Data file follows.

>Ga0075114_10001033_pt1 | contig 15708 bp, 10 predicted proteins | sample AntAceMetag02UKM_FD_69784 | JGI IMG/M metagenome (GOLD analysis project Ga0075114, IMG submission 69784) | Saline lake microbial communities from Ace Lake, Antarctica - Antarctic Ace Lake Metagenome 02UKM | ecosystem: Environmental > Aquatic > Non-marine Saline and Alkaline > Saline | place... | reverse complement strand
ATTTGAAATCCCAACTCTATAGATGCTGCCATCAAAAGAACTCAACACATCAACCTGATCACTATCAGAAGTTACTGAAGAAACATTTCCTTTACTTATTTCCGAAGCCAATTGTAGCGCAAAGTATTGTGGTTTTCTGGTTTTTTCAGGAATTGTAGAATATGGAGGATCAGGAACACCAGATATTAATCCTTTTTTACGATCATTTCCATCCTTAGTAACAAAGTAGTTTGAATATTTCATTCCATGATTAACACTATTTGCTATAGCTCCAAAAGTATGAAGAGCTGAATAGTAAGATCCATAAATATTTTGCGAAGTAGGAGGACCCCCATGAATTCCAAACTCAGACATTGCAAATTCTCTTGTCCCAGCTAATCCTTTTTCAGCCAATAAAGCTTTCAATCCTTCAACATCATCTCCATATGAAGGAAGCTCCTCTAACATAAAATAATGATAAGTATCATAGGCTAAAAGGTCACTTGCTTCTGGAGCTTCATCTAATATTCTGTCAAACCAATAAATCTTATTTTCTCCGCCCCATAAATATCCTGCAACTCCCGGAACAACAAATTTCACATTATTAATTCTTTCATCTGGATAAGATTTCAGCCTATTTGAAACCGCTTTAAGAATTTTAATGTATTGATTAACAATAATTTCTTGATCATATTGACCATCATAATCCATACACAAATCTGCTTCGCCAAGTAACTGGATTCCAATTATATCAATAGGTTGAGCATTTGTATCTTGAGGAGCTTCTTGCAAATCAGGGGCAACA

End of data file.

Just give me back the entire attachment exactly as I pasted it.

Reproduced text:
>Ga0075114_10001033_pt1 | contig 15708 bp, 10 predicted proteins | sample AntAceMetag02UKM_FD_69784 | JGI IMG/M metagenome (GOLD analysis project Ga0075114, IMG submission 69784) | Saline lake microbial communities from Ace Lake, Antarctica - Antarctic Ace Lake Metagenome 02UKM | ecosystem: Environmental > Aquatic > Non-marine Saline and Alkaline > Saline | place... | reverse complement strand
ATTTGAAATCCCAACTCTATAGATGCTGCCATCAAAAGAACTCAACACATCAACCTGATCACTATCAGAAGTTACTGAAGAAACATTTCCTTTACTTATTTCCGAAGCCAATTGTAGCGCAAAGTATTGTGGTTTTCTGGTTTTTTCAGGAATTGTAGAATATGGAGGATCAGGAACACCAGATATTAATCCTTTTTTACGATCATTTCCATCCTTAGTAACAAAGTAGTTTGAATATTTCATTCCATGATTAACACTATTTGCTATAGCTCCAAAAGTATGAAGAGCTGAATAGTAAGATCCATAAATATTTTGCGAAGTAGGAGGACCCCCATGAATTCCAAACTCAGACATTGCAAATTCTCTTGTCCCAGCTAATCCTTTTTCAGCCAATAAAGCTTTCAATCCTTCAACATCATCTCCATATGAAGGAAGCTCCTCTAACATAAAATAATGATAAGTATCATAGGCTAAAAGGTCACTTGCTTCTGGAGCTTCATCTAATATTCTGTCAAACCAATAAATCTTATTTTCTCCGCCCCATAAATATCCTGCAACTCCCGGAACAACAAATTTCACATTATTAATTCTTTCATCTGGATAAGATTTCAGCCTATTTGAAACCGCTTTAAGAATTTTAATGTATTGATTAACAATAATTTCTTGATCATATTGACCATCATAATCCATACACAAATCTGCTTCGCCAAGTAACTGGATTCCAATTATATCAATAGGTTGAGCATTTGTATCTTGAGGAGCTTCTTGCAAATCAGGGGCAACA